Turkish authorities on Tuesday morning detained 16 university students who protested the government’s decision to appoint Melih Bulu as rector of Boğaziçi University, Turkish media reported.
Students were protesting the appointment of a rector who was not a member of the staff and without an official election in front of the university campus and clashed with the police. The police “handcuffed” the university gates to keep the students out and used pressurized water and pepper spray against the students. Authorities issued detention warrants for 28 students on charges of “violating the law on meetings and demonstrations,” though they only managed to locate 16 of the students.
Ezgi Önalan, the lawyer for the detained students, said in a video posted on Twitter that the students were subjected to unlawful strip-search and were beaten in the detention center. She said the students had medical reports that confirmed the beating. Önalan added that the police had forcefully entered the students’ homes, and images of broken doors and damaged property were shared on Twitter.
The Boğaziçi Support Group student association demanded on Twitter to know where the detained students were and said, “Where are our friends, Melih Bulu?”
Critics slammed the appointment of Bulu, saying he was unqualified for the job and that a state-appointed rector harmed the independence of the university.
Bulu was a candidate to become a member of parliament from the ruling Justice and Development Party (AKP) in the 2015 elections and led a district branch of the AKP in Istanbul. He was also the leader of a team of “virtual raiders” that was established to respond to negative comments online towards Turkish President Recep Tayyip Erdoğan and the AKP and to spread pro-AKP propaganda.
There have also been claims that Bulu plagiarized his master’s and Ph.D. theses. Following the allegations, the higher education council closed Bulu’s theses to online access.
In a statement shared on social media, university faculty members said they would not accept the appointment of the rector “as it clearly violates academic freedom and independence as well as the democratic values of our university.”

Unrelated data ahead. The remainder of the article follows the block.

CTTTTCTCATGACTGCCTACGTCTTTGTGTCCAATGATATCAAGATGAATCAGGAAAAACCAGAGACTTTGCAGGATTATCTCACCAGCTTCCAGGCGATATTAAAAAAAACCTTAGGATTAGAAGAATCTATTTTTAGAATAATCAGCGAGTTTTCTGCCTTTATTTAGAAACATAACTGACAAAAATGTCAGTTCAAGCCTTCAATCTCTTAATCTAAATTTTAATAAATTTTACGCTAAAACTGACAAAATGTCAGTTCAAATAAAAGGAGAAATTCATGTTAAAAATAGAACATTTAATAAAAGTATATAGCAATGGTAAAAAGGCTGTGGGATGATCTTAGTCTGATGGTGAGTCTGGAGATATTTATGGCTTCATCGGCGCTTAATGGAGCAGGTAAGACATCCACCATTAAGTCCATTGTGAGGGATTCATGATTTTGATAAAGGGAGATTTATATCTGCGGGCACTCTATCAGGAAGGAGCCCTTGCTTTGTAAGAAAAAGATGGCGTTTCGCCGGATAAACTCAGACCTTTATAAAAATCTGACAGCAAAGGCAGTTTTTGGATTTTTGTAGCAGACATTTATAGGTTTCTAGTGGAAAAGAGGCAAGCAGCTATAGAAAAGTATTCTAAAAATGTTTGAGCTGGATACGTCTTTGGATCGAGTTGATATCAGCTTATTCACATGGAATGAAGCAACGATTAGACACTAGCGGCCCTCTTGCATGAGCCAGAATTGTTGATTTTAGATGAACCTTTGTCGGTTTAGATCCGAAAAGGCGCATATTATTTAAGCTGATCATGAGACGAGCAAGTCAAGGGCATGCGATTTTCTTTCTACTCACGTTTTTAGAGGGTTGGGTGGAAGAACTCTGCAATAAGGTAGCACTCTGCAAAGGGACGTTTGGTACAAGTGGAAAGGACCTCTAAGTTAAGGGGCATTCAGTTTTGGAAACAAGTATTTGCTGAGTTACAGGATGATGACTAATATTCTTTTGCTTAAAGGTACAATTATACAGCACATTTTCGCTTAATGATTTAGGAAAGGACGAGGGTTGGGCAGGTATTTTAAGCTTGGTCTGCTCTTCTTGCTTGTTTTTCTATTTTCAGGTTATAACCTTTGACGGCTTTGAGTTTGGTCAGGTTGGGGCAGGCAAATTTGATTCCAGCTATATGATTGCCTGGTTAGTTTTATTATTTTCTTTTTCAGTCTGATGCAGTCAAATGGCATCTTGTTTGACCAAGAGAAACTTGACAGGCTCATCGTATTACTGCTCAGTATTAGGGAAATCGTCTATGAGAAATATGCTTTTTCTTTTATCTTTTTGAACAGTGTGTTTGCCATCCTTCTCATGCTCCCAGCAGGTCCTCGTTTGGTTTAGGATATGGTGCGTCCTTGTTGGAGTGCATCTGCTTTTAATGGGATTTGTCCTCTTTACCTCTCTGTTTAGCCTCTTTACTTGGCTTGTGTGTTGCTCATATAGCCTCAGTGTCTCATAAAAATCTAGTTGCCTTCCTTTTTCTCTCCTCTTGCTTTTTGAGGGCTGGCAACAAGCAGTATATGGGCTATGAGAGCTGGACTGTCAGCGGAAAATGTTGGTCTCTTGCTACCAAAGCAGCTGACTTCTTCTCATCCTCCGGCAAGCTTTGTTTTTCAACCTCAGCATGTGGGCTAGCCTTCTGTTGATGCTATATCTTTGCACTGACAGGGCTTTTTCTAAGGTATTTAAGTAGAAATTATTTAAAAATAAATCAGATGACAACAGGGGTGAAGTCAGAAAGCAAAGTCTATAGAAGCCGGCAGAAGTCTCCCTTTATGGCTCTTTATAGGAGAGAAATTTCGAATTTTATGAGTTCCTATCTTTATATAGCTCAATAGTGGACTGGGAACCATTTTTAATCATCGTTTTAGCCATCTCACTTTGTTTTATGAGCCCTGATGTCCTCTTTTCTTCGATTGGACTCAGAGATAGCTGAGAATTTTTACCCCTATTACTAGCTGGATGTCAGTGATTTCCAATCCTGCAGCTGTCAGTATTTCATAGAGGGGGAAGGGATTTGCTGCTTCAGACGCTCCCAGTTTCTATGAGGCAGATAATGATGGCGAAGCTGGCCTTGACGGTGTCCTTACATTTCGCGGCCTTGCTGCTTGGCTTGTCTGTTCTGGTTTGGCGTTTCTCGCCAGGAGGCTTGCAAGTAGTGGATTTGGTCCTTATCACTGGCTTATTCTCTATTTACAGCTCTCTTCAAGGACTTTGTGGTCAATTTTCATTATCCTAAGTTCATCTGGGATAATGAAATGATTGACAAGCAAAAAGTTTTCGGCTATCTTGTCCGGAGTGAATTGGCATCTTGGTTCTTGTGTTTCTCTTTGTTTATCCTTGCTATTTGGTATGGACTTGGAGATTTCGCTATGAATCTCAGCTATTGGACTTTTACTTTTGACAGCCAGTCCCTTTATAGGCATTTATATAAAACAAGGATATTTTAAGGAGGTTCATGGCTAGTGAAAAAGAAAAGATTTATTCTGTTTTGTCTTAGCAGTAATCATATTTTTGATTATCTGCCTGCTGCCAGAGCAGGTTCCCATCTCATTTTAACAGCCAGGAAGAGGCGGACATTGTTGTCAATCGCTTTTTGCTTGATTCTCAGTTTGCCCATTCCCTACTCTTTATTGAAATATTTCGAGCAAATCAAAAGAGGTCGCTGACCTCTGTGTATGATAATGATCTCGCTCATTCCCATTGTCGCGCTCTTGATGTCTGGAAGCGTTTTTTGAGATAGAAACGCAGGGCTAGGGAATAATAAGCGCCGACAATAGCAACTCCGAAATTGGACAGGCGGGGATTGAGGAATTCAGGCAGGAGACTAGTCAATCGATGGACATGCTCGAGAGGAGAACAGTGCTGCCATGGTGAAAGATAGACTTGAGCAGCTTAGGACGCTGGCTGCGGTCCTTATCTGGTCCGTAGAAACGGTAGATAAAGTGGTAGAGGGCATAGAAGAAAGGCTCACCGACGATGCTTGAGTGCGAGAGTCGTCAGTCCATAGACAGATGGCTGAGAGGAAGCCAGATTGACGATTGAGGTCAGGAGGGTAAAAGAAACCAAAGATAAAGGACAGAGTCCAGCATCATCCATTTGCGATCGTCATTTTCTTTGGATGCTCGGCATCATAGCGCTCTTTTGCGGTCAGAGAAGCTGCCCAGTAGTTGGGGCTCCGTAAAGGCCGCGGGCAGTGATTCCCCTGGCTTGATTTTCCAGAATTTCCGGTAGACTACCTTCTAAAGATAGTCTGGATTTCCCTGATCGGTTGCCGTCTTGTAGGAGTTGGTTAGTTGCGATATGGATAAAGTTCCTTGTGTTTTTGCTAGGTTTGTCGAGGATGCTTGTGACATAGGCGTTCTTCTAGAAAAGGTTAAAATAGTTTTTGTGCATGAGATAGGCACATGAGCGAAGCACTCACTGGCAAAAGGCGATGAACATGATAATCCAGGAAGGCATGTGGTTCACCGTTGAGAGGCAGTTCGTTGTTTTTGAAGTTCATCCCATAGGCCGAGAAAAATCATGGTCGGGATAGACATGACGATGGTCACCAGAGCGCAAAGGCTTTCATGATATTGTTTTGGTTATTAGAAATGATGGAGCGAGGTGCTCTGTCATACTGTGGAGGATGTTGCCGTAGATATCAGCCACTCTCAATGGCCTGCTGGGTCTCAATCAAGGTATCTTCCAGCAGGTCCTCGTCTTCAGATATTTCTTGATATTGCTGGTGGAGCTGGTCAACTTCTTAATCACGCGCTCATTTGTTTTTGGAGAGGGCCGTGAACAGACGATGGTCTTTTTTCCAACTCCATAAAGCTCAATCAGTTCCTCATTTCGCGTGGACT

Some faculty members protested the appointment by turning their backs on the university building where the rectorate handover ceremony took place this morning. Images of the protest were widely circulated on social media.
Appointing trustees and rectors to academic institutions such as universities has been a common practice during the AKP government. In 2016, a court appointed trustees to take over the management of the foundation that had established Fatih University, a private university affiliated with the Gülen movement which was later closed down. Critics said this was a direct intervention in university management by the state.
Trustees were also appointed to Şifa University, Bursa Orhangazi University, Süleyman Şah University and Mevlana University in government-initiated moves targeting the Gülen movement.
Erdoğan has been targeting followers of the Gülen movement since the corruption investigations of December 17-25, 2013, which implicated then-Prime Minister Erdoğan, his family members and his inner circle.
Dismissing the investigations as a Gülenist coup and conspiracy against his government, Erdoğan designated the Gülen movement as a terrorist organization and began to target its members. Erdoğan intensified the crackdown on the movement following a coup attempt on July 15, 2016, that he accused Gülen of masterminding. Gülen and the movement strongly deny involvement in the abortive putsch or any terrorist activity.
In 2020 a court appointed trustees to the management of the Foundation of Science and Arts (Bilim Sanat Vakfı). The foundation was established by Ahmet Davutoğlu, who served as prime minister between 2014-2016 from the AKP government but launched a new political party in December 2019.
The same month Davutoglu announced his new party, Turkey’s higher education board decided to temporarily revoke the operating license of Istanbul Şehir University, another Davutoglu-affiliated institution, and transferred its administration to Marmara University as a guarantor. The university was completely shut down in July 2020.
After the coup attempt 164 media outlets, 1,058 educational institutions and close to 2,000 NGOs were shut down without any due process.